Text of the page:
Start by training developers on security best practices and how to create robust code that has reduced surfaces to attack. That also means having developers stay on top of current security findings and practices with the code libraries and tools they use in order to avoid known trouble spots.

It also means giving developers cutting-edge tools in their integrated development environment (IDE) to identify risks, errors, and vulnerabilities in real time. Using developer monitoring tools, we can log and visualize our developers coding competencies.

Finally, as these approaches are brought together by changing coding practices and procedures, we can now automate the deployment of their code with our continuous integration and continuous deployment (CI/CD) pipelines. Once the new code has been deployed, we now have automated tests that perform penetration and regression tests in a live environment before being placed into production.

As an additional step, we continuously monitor our code in production and are alerted when a new vulnerability has been reported in the National Vulnerability Database.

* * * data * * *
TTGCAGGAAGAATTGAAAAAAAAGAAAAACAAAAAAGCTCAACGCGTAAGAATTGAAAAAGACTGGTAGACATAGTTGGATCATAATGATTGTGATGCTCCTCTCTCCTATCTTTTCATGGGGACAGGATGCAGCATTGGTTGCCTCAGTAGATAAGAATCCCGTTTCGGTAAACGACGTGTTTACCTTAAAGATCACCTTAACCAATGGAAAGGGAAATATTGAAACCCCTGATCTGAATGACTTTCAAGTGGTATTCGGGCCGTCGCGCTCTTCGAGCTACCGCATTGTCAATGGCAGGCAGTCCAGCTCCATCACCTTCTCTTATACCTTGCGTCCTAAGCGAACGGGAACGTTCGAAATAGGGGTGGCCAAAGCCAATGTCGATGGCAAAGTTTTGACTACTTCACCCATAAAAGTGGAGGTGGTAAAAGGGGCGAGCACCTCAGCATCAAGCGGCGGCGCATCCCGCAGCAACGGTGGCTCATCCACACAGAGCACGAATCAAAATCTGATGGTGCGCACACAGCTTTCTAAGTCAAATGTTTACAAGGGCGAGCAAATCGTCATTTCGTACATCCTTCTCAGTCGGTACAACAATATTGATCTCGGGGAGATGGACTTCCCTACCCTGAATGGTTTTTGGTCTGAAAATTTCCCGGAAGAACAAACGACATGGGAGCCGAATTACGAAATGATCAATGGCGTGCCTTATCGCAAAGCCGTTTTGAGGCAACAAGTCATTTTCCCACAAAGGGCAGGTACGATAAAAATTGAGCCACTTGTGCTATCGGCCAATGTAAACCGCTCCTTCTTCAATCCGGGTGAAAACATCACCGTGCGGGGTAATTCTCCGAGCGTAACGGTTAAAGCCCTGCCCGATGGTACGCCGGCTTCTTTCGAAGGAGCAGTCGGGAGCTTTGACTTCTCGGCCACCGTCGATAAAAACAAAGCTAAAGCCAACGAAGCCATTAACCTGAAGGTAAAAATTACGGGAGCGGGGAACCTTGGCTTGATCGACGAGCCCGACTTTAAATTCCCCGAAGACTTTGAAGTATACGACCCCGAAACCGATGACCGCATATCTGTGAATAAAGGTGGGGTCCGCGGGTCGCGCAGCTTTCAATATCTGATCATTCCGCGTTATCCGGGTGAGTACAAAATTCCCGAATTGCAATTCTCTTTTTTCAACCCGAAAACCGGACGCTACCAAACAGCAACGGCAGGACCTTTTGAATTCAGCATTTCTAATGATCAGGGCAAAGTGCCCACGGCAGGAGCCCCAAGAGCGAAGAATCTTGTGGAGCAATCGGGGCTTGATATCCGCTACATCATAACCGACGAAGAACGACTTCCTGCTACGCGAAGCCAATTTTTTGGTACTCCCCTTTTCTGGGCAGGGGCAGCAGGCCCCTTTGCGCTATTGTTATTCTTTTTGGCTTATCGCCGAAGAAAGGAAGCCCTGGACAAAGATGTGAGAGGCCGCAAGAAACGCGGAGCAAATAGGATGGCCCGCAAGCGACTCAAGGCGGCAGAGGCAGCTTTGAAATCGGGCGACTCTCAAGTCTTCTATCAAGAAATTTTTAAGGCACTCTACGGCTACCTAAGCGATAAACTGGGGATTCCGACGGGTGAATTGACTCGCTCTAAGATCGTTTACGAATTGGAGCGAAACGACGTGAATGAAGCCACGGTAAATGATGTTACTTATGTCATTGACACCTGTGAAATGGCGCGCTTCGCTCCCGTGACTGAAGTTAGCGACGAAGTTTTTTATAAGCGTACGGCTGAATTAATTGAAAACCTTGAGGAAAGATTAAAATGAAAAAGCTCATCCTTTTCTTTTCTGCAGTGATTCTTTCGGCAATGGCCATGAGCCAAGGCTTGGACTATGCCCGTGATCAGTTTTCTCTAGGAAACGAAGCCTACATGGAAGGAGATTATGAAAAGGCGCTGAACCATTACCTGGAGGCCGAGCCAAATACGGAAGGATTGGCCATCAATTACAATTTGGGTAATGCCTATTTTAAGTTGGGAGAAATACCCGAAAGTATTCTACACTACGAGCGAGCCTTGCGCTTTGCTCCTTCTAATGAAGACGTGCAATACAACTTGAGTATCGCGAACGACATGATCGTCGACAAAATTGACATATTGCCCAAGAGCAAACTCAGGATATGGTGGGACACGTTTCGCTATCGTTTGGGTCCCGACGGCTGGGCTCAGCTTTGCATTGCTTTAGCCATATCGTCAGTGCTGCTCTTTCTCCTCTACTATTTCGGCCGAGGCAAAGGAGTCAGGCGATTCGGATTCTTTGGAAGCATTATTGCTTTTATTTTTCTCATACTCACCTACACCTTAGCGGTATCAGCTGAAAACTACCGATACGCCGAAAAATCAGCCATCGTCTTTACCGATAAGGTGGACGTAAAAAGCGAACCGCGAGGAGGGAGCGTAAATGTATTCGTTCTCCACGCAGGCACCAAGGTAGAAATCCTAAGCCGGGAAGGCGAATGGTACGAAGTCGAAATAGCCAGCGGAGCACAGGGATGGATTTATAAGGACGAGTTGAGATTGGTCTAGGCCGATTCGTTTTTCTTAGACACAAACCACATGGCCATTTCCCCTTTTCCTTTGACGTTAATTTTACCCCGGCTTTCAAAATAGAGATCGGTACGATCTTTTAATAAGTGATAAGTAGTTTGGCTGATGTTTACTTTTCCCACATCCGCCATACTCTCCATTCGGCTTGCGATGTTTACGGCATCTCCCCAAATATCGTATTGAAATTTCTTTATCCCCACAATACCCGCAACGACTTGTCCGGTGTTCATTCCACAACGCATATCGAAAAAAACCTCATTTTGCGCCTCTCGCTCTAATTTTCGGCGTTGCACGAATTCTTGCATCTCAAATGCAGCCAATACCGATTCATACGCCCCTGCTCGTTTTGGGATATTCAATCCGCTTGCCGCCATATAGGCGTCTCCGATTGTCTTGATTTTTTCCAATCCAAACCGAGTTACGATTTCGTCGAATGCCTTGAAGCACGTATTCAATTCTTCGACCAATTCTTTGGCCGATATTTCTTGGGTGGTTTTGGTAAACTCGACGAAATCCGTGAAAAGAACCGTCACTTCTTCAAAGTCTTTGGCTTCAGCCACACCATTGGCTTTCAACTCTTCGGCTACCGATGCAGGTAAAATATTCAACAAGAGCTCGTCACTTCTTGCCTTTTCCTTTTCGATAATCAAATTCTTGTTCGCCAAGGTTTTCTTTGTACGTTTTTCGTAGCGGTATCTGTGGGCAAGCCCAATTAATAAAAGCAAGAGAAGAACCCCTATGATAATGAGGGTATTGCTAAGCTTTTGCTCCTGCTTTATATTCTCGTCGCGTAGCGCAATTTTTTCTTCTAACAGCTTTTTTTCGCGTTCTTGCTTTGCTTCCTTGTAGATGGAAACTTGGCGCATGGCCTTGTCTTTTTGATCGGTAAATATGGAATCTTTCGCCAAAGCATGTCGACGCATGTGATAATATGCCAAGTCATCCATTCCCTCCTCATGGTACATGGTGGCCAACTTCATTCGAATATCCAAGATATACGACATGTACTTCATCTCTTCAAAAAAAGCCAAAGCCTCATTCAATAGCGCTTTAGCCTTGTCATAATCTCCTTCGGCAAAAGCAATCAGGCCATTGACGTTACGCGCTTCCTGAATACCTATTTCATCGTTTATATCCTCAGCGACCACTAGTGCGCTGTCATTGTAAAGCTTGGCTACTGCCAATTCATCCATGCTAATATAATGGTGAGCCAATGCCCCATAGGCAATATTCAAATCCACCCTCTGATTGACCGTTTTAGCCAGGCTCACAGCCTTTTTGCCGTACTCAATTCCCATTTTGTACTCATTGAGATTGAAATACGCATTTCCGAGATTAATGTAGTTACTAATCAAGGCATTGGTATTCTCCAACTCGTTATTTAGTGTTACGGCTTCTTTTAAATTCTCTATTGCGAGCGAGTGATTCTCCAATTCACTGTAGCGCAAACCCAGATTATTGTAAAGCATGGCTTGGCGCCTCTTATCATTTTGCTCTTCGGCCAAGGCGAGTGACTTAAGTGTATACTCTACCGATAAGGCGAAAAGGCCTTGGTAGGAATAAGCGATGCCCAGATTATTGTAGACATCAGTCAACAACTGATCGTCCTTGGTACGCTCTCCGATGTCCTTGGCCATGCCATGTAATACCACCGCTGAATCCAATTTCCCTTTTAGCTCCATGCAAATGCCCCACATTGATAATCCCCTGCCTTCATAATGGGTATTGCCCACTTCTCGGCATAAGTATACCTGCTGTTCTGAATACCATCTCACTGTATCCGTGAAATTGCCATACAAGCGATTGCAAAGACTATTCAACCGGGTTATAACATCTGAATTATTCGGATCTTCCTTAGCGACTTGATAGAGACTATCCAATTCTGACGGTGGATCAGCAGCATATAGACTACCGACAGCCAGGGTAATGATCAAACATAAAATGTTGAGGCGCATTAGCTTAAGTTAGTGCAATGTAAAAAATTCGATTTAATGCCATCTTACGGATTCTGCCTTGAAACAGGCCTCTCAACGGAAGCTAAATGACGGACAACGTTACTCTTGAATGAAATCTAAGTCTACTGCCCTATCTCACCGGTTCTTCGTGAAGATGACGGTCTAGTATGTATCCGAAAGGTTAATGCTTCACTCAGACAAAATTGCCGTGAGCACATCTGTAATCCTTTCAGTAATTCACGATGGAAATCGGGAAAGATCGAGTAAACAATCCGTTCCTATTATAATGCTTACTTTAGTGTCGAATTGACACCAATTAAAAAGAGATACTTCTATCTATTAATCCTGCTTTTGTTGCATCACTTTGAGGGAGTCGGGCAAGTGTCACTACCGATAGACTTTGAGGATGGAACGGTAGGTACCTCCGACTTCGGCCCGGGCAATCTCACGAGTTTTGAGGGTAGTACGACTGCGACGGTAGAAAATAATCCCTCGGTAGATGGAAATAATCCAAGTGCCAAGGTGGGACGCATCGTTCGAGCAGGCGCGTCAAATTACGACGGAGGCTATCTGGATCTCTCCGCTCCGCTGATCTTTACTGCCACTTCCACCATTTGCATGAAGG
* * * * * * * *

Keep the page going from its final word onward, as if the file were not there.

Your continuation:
Train Employees on Security

Another area for security focus is training employees—all employees. A common avenue of initial attack for hackers and cybercriminals is through employees, using attacks like phishing, social engineering, smishing, or taking advantage of employees who are using weaker security precautions.

recent study by Verizon highlighted that 74% of vulnerabilities came through the human element, and 50% of social engineering attacks later escalated to full attacks using the data gathered. These vulnerabilities are particularly important for payment fraud because of the additional risk of potentially exposing customer card data. JP Morgan reports that 71% of organizations have now experienced payment fraud.

It’s important to know that many employee security issues arise from employees who don’t know better, so training in this area is critical. Conversely, employees can make a massive difference in front-line protection with proper training.

First, train employees and provide them with resources on phishing, ransomware, and best practices when working remotely. Remote access issues can cover public wifi, VPNs, locking devices, and immediately reporting lost or stolen devices. Also, provide them with tools that make it easier to be secure—think multi-factor authentication tools and hardware authenticators rather than just passwords.